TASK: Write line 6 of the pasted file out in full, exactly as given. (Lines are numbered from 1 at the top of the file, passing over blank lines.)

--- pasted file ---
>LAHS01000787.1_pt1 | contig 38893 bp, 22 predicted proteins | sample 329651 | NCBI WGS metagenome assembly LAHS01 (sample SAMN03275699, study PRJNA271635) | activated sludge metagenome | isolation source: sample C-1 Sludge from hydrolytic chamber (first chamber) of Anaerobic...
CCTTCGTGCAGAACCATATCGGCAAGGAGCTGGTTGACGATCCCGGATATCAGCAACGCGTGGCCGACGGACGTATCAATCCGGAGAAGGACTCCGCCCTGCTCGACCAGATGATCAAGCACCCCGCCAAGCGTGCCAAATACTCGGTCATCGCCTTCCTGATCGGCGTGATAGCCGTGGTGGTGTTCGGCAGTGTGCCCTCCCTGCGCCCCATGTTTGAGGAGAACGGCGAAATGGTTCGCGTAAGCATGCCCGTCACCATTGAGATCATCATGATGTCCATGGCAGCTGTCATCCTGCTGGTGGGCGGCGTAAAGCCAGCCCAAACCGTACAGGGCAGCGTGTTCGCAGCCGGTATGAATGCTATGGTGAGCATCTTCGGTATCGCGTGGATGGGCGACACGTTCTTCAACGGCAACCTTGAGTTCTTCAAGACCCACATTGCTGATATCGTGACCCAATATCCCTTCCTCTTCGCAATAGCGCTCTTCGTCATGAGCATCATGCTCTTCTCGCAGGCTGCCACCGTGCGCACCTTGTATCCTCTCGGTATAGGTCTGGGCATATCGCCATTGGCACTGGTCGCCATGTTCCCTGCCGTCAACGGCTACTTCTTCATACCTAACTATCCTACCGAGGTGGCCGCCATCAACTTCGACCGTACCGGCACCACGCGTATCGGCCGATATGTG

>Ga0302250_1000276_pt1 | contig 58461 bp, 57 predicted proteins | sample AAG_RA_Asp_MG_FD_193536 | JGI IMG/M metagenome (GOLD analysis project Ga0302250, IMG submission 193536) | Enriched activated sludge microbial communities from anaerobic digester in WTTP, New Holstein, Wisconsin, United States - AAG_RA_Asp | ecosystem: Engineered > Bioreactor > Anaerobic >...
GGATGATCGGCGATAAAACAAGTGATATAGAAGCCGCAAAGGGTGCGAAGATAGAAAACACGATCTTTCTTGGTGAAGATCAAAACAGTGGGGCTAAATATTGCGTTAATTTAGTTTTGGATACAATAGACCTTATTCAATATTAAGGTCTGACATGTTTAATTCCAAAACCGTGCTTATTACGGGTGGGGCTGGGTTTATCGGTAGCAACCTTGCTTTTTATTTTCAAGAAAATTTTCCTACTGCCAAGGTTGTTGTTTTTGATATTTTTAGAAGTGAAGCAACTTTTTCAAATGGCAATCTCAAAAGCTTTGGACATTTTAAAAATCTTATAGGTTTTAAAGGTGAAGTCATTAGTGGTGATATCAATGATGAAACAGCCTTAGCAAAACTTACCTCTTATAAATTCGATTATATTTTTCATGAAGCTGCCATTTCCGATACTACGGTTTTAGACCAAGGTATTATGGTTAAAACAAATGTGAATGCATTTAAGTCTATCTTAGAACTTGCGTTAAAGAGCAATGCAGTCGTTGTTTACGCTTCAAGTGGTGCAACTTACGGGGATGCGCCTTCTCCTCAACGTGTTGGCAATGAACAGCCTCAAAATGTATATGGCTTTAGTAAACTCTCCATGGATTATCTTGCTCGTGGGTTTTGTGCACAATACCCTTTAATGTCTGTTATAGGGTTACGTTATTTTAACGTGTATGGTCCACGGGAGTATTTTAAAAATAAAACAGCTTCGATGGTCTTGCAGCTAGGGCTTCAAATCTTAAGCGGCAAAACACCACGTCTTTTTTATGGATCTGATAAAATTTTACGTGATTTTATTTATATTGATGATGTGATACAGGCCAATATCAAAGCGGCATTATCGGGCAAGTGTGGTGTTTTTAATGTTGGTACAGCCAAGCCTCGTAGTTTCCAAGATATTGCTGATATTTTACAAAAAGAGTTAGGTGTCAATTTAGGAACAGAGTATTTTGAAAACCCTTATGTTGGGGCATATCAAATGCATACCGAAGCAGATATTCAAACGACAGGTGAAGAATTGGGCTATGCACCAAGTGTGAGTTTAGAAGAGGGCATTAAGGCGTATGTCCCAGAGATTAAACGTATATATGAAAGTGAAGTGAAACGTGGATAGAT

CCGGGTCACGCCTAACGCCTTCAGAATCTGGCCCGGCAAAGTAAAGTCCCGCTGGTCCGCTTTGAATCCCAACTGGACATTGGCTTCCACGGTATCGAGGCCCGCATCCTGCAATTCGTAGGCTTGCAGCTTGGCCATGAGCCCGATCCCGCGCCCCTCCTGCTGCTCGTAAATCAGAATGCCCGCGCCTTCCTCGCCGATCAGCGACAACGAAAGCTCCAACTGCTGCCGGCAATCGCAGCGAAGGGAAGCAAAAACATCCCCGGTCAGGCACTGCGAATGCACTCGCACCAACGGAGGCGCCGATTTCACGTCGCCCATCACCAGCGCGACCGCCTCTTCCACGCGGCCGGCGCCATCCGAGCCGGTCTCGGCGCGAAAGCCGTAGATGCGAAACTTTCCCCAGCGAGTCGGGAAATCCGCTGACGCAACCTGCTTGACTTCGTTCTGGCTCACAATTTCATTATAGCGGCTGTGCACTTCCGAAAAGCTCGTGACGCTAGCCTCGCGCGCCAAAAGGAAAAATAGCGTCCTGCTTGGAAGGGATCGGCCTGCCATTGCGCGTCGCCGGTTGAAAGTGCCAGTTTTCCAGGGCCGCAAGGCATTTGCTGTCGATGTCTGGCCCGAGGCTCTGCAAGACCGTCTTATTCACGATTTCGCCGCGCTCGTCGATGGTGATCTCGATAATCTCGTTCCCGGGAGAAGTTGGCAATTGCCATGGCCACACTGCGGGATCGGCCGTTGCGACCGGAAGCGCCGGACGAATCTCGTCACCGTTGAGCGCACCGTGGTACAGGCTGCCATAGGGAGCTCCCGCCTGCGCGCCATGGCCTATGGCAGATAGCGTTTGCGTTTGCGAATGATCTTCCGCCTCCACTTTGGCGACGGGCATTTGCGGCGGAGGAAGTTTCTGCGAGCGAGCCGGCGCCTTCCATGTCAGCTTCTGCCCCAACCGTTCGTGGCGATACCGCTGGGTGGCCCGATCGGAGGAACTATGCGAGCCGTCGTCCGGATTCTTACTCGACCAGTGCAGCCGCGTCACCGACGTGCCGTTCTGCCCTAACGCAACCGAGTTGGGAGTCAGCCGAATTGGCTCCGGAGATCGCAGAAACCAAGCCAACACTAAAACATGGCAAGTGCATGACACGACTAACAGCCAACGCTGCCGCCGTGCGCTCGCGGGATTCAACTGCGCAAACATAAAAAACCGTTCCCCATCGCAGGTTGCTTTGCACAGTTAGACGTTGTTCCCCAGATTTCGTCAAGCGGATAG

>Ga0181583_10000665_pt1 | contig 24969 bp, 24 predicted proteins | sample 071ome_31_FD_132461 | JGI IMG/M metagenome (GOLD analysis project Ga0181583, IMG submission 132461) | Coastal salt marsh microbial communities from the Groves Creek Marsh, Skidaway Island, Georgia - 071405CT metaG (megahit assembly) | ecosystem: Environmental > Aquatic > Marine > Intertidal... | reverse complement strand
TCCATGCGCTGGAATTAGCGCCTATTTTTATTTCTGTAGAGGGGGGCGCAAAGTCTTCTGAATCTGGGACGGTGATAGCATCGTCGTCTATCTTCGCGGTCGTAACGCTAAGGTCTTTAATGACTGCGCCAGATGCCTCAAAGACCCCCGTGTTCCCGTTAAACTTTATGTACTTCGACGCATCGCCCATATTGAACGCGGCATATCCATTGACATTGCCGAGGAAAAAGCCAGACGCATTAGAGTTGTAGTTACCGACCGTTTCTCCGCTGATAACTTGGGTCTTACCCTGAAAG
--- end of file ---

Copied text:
>Ga0181583_10000665_pt1 | contig 24969 bp, 24 predicted proteins | sample 071ome_31_FD_132461 | JGI IMG/M metagenome (GOLD analysis project Ga0181583, IMG submission 132461) | Coastal salt marsh microbial communities from the Groves Creek Marsh, Skidaway Island, Georgia - 071405CT metaG (megahit assembly) | ecosystem: Environmental > Aquatic > Marine > Intertidal... | reverse complement strand